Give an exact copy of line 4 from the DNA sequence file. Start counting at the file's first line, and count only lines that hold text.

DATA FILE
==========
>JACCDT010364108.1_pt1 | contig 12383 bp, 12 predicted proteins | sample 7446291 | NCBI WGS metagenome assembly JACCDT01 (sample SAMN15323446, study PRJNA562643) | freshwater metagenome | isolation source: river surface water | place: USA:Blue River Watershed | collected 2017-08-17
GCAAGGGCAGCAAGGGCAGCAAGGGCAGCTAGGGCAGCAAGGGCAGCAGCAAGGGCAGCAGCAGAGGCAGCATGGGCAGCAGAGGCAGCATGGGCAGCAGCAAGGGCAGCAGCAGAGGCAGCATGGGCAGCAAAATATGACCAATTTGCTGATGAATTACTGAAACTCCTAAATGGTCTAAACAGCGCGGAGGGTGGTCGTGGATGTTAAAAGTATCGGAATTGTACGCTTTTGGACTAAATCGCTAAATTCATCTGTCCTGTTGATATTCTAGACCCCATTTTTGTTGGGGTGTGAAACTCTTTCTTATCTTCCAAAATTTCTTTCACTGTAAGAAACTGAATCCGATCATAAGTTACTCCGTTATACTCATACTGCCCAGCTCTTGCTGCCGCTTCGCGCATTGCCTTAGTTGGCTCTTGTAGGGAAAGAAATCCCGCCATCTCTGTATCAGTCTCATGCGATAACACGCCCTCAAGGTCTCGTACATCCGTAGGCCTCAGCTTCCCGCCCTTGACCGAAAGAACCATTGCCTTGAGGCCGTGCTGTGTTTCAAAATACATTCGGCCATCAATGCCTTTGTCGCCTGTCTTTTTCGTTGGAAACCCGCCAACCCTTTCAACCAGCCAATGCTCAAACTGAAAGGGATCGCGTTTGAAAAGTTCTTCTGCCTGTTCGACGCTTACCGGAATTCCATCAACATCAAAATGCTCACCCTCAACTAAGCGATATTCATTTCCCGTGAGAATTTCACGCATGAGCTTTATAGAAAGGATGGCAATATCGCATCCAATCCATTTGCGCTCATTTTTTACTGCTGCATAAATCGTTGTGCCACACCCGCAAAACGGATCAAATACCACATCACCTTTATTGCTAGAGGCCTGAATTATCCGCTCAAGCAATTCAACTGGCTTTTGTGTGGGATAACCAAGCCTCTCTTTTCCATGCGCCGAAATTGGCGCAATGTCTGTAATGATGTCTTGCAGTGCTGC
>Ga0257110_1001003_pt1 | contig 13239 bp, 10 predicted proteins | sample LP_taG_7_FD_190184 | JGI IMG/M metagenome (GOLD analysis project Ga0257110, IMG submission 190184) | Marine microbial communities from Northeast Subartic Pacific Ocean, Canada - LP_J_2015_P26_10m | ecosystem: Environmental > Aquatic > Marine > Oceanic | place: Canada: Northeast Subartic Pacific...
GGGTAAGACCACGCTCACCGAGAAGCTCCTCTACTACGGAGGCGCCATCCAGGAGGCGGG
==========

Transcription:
GGGTAAGACCACGCTCACCGAGAAGCTCCTCTACTACGGAGGCGCCATCCAGGAGGCGGG